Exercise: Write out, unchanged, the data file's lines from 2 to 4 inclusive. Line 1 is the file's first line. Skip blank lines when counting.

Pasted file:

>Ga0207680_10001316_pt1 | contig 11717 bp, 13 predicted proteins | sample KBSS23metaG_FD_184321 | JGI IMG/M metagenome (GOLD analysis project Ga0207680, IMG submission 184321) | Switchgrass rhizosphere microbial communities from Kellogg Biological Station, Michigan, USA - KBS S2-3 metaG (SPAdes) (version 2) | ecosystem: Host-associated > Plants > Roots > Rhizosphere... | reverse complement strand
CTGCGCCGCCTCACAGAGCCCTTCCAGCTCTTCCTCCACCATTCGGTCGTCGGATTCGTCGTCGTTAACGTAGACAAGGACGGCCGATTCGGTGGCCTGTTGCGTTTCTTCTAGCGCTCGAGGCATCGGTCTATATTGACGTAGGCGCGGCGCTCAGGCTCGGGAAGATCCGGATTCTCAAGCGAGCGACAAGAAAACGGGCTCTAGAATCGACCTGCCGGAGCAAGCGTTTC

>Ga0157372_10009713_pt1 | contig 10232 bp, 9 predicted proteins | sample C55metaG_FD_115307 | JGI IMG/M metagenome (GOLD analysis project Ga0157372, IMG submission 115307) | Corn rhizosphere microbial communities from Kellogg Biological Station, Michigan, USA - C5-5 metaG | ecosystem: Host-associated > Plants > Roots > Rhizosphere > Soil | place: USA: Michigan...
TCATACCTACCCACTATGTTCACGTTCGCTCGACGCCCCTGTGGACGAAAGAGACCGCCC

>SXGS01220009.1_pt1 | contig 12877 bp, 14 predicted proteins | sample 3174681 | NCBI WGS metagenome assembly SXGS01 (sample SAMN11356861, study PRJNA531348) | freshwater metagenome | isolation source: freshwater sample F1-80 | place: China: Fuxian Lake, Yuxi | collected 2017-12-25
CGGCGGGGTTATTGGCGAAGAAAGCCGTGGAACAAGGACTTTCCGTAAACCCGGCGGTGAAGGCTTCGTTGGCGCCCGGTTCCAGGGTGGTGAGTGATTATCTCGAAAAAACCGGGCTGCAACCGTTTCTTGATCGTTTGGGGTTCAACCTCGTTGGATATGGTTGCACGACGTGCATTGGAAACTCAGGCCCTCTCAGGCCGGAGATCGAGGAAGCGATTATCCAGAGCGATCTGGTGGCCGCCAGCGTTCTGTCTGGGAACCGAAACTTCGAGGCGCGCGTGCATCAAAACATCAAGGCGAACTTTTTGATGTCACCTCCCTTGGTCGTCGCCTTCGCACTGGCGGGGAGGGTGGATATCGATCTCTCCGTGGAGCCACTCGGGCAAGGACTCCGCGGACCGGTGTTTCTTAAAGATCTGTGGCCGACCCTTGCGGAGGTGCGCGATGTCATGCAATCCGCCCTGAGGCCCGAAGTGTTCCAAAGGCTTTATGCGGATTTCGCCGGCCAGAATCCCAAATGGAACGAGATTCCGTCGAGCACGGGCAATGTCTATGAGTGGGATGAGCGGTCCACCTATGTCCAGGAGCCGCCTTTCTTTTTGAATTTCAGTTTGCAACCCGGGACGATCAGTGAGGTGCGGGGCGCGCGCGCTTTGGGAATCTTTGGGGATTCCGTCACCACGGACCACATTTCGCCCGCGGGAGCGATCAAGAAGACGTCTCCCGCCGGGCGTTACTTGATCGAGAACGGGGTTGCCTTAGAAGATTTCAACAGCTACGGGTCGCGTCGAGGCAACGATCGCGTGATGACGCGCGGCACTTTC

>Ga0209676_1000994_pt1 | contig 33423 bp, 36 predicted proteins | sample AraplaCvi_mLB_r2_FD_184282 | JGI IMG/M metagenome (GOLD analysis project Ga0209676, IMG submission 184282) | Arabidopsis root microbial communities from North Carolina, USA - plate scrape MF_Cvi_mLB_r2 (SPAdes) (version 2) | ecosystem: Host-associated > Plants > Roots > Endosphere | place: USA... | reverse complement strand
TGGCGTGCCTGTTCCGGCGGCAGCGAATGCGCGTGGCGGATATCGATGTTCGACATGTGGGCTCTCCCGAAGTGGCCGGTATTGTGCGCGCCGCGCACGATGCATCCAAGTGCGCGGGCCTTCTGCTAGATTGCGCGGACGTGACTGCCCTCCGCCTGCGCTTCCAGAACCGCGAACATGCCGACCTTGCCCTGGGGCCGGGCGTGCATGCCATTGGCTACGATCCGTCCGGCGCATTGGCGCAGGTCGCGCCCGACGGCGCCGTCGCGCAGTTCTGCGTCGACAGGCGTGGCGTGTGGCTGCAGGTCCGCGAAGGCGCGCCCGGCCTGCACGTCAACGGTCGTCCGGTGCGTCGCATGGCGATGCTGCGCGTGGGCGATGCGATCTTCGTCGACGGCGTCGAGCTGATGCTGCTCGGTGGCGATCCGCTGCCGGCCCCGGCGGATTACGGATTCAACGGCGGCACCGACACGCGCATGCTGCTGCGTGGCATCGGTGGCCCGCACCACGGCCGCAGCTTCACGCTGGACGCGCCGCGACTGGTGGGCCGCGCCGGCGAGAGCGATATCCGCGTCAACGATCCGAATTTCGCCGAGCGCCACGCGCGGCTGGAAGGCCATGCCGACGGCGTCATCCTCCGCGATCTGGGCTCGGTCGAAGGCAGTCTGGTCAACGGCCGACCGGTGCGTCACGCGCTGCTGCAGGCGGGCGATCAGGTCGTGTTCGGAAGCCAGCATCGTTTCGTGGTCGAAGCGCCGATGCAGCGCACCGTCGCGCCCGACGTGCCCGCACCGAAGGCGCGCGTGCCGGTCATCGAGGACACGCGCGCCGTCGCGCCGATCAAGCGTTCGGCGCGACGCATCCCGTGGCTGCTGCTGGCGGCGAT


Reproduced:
CTGCGCCGCCTCACAGAGCCCTTCCAGCTCTTCCTCCACCATTCGGTCGTCGGATTCGTCGTCGTTAACGTAGACAAGGACGGCCGATTCGGTGGCCTGTTGCGTTTCTTCTAGCGCTCGAGGCATCGGTCTATATTGACGTAGGCGCGGCGCTCAGGCTCGGGAAGATCCGGATTCTCAAGCGAGCGACAAGAAAACGGGCTCTAGAATCGACCTGCCGGAGCAAGCGTTTC

>Ga0157372_10009713_pt1 | contig 10232 bp, 9 predicted proteins | sample C55metaG_FD_115307 | JGI IMG/M metagenome (GOLD analysis project Ga0157372, IMG submission 115307) | Corn rhizosphere microbial communities from Kellogg Biological Station, Michigan, USA - C5-5 metaG | ecosystem: Host-associated > Plants > Roots > Rhizosphere > Soil | place: USA: Michigan...
TCATACCTACCCACTATGTTCACGTTCGCTCGACGCCCCTGTGGACGAAAGAGACCGCCC